School at Last: Etseri, Svaneti


One would be forgiven for a certain amount of confusion regarding the re-start of the Georgian educational year. After all, there were rumors flying in various media, all contradicting one other. September 15 was to be the date for public schools outside the country’s seven largest cities. These would start on October 1, preceded by two weeks of online education, as we had all experienced from early spring until the end of the last school year. But the day arrived, and in our village of Etseri, it was business as usual.

Usual, to the extent of the ongoing renovations (which did start in mid-summer for once instead of concurrent with the school reopening!), with at least a week of dust, noise and disruption left. And also with a certain administrator’s absence, possibly a first for the opening day, but not in general. Probably new this year was a much greater sense of relief that the long vacation from school is actually over and can we get back to something approaching Normal now, please?

When I arrived at about 10:30 am, my wife was seated at a desk just inside the school’s main door. She and a colleague, standing, were both masked and face-shielded. He took the temperature of each person entering using one of those instant-result thermos-guns, and she recorded it, along with the person’s name and surname. Extra face masks were ready for any adult, though the children were not asked to wear one; disinfectant liquid was both on the desk and on the wall.

The eight grade 1 entrants were in their class, accompanied both by a few parents and their mentor-teacher, having received their new books and the customary laptop each; mostly entirely and blissfully unaware that this phase of their young lives is to continue for twice as long as the current extent of those lives. Grade 1 numbers are a good way for us to gauge the population health of the village, comparing them with previous years to get a handle on whether we are growing or shrinking. Eight is about average for us in the last few years, a sign that things are looking pretty normal.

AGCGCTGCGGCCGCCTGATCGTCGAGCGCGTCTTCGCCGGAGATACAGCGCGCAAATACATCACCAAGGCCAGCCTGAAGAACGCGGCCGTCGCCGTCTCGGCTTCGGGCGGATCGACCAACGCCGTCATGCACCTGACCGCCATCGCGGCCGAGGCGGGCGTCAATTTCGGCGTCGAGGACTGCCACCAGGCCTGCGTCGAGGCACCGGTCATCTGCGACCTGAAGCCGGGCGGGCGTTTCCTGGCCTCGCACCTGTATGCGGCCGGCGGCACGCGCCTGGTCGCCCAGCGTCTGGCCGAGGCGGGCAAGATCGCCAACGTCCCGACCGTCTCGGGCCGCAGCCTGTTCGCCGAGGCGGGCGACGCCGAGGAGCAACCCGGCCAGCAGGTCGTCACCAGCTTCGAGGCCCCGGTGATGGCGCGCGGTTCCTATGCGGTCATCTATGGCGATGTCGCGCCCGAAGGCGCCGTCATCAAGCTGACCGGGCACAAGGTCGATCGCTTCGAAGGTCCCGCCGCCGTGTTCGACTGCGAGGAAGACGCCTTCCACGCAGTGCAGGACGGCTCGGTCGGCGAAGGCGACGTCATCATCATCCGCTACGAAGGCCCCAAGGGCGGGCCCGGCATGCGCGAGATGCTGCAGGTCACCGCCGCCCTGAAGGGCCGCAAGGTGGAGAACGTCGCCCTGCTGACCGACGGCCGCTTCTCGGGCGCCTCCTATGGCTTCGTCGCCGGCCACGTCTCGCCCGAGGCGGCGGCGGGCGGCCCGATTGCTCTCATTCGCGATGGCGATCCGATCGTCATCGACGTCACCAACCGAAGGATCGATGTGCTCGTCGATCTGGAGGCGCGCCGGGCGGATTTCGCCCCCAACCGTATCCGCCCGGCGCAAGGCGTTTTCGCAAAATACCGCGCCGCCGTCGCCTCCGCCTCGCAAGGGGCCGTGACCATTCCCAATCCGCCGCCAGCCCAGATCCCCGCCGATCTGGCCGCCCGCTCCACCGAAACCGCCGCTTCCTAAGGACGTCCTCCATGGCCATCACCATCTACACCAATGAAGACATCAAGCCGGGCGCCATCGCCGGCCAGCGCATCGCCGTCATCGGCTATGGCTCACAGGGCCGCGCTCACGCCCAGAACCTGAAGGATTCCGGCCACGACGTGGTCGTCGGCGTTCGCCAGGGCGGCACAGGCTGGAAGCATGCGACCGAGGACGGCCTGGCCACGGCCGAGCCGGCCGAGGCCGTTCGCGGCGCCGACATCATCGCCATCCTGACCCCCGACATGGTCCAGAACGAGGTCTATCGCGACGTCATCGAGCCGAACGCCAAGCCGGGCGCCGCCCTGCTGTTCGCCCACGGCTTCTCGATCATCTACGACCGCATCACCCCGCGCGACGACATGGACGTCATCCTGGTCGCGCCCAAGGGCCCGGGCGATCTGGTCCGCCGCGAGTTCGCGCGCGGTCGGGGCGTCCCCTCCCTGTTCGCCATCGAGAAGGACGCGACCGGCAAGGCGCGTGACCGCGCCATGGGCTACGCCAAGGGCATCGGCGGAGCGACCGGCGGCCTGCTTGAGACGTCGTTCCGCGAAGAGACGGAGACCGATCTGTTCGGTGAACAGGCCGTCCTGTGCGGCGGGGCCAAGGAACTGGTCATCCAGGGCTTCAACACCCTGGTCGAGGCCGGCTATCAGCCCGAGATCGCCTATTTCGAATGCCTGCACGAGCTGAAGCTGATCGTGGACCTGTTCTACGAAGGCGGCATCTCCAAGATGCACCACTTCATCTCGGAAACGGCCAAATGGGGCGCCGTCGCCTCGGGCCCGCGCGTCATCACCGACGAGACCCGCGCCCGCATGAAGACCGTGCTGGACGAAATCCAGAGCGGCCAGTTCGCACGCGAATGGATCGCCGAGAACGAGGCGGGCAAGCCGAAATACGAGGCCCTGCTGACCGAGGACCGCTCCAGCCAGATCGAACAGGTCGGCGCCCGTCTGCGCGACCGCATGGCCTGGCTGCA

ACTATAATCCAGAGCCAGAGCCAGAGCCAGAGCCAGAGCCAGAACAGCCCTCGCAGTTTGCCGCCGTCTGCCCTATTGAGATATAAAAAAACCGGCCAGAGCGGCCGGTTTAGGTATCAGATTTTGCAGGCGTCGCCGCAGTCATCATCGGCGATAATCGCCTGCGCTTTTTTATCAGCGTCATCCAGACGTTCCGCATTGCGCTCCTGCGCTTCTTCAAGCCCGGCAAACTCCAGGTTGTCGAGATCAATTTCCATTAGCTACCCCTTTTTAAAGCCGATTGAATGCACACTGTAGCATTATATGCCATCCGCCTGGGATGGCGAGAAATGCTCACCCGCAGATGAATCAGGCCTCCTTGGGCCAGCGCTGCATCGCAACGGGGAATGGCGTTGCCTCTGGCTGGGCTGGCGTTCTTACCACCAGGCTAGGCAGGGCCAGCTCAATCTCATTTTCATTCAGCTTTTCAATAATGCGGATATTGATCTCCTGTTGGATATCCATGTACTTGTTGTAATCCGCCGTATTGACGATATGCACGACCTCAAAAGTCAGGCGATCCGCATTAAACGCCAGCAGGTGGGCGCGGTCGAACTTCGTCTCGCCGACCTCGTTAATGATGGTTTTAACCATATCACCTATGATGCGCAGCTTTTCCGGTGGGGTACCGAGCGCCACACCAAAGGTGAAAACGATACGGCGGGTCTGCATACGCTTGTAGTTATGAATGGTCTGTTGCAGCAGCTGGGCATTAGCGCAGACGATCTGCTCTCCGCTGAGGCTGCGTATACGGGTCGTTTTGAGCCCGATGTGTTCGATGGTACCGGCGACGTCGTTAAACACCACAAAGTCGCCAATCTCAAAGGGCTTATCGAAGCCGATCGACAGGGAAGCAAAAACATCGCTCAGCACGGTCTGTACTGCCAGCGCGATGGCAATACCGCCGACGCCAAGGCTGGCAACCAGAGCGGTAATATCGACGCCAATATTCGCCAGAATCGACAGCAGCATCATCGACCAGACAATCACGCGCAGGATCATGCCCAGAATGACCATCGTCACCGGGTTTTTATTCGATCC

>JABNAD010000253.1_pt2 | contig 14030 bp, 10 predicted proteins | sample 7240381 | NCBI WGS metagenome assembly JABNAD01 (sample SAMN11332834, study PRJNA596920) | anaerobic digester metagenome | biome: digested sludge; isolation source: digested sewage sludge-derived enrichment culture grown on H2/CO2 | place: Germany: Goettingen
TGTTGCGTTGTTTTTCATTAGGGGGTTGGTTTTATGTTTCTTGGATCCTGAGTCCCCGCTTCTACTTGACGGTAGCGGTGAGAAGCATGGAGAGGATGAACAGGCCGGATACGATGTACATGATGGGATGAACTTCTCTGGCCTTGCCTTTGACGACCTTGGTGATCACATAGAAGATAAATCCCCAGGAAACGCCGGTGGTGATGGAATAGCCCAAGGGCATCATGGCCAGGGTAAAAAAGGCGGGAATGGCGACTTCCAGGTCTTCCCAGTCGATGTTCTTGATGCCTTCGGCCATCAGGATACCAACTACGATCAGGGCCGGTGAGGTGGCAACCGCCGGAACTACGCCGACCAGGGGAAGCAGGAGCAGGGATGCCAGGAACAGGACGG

Elsewhere, other grades were receiving their books and discovering their newly renovated or still-in-progress classrooms. The indoor bathroom complex is still being built, but assuming the water runs, it will be a first for us, infinitely better than the old pair of outhouses, which I could not bring myself to use once in the several years I co-taught English there. (Home is less than 100m away in any case.)

In our isolated conditions, it is unlikely that our school and the many like it in Georgia’s mountain villages will have to close due to being ground zero for a new Virus outbreak. In this way, we are in a far better position than schools in many other countries in the developed world, which are starting and stopping faster than a revolving door spins.

How the pupils will cope with maintaining distance from each other remains to be seen; it sounds increasingly less possible as one descends the age ladder. But this too may be less of a dangerously infectious issue than one fears, again given our relative isolation as a community.

In the coming days there are schedules to be ironed out, and things in general to put into as much order as can be done. And then the new school year will be back to whatever passes for the New Normal, a year unlike any other in the experience of all of us: students, teachers, parents and onlookers. Whether the education being received is mostly as a result of classroom time or of other factors, we hope it will be sufficient to prepare young minds and hearts for the uncertain world which awaits them sooner or later.

Tony Hanmer has lived in Georgia since 1999, in Svaneti since 2007, and been a weekly writer and photographer for GT since early 2011. He runs the “Svaneti Renaissance” Facebook group, now with nearly 2000 members, at

He and his wife also run their own guest house in Etseri:

By Tony Hanmer

17 September 2020 16:06